Remember the days of your old point-and-shoot? See something of beauty: point and shoot. In general, everything was in focus and clear and beautiful. Then we spend a lot of money and get a "real" camera along with our visions of graduer of great pictures.
I didn't take great pictures, right away; in fact, as I look back on them, the pictures were often blurry. It wasn't until I read, Bryan Peterson's book on Understanding Exposure, that things began to "click" for me (sorry, though cliche, it does fit). For me it was January 18, 2009. From that point my pictures are rarely blurred, although other technical complication abound. At least I wasn't so frustrated with my new purchases.
The pros say you have to practice. I agree. I hope that I can encourage you to do the same: no practice, no gain in technique. Take this advise from Scott Borne, internet/mac/photography celebrity. Here is answer a question for one of us newbies:
My usual shooting time is during travel. Any tips for subjects around the house so I can practice more?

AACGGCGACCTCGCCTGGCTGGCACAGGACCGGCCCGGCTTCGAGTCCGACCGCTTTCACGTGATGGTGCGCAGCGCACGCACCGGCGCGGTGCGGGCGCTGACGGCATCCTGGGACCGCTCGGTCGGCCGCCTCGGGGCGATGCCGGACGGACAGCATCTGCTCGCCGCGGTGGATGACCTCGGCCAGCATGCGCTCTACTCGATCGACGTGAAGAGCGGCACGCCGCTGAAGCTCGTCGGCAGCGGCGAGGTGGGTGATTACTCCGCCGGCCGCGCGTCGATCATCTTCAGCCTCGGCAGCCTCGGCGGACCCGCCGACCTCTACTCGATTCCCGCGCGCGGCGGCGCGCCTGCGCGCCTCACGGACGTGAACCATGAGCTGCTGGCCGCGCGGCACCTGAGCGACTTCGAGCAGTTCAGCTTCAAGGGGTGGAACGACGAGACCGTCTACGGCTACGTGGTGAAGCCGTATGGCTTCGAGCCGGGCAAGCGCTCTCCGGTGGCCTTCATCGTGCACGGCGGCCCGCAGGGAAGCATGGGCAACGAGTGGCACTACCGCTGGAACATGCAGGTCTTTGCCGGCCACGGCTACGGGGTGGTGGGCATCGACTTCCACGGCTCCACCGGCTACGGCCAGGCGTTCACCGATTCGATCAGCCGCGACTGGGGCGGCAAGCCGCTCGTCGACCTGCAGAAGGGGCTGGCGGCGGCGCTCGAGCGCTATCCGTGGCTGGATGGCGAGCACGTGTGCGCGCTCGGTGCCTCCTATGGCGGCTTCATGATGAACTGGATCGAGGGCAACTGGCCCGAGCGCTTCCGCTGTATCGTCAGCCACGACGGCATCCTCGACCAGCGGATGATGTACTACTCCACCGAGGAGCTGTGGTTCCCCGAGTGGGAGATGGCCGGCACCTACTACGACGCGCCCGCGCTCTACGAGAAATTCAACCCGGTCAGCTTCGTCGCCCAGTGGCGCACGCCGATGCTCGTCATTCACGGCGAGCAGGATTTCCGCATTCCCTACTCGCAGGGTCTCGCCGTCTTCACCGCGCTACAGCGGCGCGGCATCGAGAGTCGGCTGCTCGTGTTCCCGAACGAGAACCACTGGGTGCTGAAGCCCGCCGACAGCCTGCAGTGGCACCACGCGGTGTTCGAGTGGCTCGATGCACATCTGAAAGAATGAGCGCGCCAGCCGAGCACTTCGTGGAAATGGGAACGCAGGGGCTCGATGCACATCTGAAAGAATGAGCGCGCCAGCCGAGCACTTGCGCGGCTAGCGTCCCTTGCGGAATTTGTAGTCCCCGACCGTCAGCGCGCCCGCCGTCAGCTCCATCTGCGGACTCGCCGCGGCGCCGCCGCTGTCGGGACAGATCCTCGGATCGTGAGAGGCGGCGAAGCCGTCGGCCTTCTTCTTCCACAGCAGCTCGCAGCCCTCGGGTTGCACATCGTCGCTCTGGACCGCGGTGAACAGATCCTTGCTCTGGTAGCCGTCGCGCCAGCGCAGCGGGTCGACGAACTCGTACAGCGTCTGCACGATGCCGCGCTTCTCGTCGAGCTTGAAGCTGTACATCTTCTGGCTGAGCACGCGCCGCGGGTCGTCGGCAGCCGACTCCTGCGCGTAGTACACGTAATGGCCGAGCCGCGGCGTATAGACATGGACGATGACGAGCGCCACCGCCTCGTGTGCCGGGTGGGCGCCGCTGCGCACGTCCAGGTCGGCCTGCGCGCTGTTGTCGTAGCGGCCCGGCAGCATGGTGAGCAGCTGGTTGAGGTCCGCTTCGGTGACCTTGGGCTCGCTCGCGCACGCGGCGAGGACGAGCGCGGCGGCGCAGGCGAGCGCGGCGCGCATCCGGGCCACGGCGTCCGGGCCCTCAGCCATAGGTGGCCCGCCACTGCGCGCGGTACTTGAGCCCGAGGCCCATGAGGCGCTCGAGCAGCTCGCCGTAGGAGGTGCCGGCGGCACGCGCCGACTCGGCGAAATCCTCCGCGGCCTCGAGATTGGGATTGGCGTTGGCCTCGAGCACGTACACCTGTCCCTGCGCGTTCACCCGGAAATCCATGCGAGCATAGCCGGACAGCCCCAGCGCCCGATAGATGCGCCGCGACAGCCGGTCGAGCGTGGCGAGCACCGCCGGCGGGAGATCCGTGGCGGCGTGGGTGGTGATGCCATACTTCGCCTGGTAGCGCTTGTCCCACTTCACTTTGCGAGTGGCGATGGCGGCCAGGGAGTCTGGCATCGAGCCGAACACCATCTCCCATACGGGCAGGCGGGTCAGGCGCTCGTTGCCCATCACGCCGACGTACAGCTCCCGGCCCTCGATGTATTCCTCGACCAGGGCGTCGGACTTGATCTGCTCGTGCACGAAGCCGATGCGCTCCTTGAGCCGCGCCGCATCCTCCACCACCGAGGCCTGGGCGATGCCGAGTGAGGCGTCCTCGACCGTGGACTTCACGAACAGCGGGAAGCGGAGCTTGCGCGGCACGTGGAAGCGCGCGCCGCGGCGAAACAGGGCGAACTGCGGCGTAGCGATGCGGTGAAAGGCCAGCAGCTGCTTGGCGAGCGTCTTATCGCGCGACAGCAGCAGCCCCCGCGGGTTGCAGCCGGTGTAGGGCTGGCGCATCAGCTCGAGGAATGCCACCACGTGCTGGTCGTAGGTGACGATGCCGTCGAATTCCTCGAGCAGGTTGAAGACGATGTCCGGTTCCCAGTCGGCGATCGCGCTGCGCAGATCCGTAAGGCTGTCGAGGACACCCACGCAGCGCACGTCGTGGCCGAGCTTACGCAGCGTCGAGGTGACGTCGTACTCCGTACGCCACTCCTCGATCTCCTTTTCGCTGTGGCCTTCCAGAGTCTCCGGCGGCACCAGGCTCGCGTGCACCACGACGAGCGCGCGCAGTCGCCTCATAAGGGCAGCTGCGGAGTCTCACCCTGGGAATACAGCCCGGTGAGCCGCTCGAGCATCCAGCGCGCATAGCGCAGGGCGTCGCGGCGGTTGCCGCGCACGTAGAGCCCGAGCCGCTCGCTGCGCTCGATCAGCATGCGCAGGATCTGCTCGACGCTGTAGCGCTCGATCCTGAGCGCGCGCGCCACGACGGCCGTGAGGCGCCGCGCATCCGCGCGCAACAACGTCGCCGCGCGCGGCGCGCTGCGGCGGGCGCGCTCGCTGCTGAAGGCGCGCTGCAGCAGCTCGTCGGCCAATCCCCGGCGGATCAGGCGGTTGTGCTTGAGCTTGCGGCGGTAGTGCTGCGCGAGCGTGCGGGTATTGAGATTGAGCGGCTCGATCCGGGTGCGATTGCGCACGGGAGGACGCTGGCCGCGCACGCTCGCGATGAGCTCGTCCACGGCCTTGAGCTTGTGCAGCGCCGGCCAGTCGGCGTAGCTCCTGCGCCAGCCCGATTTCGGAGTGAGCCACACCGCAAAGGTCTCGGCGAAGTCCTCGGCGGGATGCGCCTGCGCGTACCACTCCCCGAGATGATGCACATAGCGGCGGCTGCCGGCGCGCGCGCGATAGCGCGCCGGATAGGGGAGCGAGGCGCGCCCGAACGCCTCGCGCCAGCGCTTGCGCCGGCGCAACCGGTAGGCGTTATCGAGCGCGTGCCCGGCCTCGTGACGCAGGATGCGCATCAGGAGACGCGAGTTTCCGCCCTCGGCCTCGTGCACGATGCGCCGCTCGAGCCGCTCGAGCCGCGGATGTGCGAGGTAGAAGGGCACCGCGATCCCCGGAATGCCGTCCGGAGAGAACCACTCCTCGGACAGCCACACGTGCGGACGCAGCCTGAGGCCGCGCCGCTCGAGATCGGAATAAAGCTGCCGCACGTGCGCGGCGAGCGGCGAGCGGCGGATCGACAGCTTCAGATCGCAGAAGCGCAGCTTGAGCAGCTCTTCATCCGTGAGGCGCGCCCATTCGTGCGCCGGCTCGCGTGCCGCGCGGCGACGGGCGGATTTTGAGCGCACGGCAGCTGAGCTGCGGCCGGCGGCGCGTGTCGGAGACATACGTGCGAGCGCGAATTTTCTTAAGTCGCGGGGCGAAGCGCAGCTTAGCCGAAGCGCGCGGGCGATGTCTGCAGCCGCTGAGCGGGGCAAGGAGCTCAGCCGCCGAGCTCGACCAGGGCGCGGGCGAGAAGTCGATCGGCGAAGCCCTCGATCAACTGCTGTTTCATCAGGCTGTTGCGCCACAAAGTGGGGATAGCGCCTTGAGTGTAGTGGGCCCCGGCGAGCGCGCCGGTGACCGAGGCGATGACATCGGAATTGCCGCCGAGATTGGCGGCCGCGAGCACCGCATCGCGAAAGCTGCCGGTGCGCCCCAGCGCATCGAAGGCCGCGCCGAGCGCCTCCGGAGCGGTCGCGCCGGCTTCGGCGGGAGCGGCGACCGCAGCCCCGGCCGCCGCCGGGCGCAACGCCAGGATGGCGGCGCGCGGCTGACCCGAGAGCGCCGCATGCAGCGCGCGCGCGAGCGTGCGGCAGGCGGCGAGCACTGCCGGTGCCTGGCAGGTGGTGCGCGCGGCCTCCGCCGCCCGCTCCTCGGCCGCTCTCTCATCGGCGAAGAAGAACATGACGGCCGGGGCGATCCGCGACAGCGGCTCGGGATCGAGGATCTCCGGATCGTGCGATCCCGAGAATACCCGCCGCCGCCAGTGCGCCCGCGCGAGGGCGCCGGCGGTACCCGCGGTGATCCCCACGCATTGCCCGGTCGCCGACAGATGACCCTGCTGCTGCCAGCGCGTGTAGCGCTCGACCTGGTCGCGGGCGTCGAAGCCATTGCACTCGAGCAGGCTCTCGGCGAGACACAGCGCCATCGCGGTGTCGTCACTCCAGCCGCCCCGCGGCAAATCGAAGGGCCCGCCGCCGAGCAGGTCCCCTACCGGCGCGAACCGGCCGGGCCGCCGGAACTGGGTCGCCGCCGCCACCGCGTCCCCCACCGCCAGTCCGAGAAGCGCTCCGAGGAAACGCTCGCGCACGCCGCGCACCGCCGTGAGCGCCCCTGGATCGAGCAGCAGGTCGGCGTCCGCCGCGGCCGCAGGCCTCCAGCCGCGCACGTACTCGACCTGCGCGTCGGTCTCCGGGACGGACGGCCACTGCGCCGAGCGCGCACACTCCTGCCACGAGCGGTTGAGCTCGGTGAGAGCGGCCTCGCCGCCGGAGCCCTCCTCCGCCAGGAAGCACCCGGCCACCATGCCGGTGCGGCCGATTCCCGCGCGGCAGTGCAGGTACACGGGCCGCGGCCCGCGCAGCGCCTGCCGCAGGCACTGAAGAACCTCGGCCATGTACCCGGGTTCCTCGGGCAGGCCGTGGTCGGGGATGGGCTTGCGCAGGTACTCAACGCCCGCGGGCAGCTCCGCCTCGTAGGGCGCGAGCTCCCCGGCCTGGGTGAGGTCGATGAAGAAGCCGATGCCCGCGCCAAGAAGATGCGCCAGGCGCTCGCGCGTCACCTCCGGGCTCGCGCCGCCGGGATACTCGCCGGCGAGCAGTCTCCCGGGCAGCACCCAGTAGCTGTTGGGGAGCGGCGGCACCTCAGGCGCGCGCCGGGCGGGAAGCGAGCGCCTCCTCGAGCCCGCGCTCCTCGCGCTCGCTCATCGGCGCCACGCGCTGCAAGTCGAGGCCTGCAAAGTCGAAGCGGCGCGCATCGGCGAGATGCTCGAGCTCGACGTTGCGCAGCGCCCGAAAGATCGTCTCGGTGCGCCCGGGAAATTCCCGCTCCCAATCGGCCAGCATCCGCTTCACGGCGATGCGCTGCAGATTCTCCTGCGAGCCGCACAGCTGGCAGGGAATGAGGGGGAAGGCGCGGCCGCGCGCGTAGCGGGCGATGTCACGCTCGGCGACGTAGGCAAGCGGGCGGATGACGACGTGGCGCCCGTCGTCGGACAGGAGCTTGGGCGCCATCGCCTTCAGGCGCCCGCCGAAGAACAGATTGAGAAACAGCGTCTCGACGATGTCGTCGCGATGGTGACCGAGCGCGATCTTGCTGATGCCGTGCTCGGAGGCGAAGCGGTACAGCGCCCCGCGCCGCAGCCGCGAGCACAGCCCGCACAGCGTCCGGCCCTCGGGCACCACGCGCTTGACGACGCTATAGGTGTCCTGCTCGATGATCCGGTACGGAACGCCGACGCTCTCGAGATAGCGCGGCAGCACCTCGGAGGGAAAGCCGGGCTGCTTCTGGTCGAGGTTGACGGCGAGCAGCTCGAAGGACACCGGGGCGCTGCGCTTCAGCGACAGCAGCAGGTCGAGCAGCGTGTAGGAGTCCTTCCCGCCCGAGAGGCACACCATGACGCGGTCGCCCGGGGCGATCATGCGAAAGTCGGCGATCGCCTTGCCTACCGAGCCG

That’s easy. Shoot ANYTHING and EVERYTHING around the house. One of the things I constantly run into relates to people going on workshops with me only to find that they are completely unfamiliar with their gear. They only break out the camera when they take a trip. To avoid getting into that rut, make a pact with yourself to handle your gear every single day. Even if it’s just to take a picture of a beer can on the porch, handling the camera regularly leads to more success when it counts. So set up all your gear, practice with your tripod and changing lenses. Read your manual and know what you’re doing BEFORE you get out into the field.
Also, check out this video by Marc Sibler
So, my friend, get out those manuals, surf the web for technique tips (some are here); remember, we are playing in digital media (I am old enough to remember the cost of film development!), so play, play, play.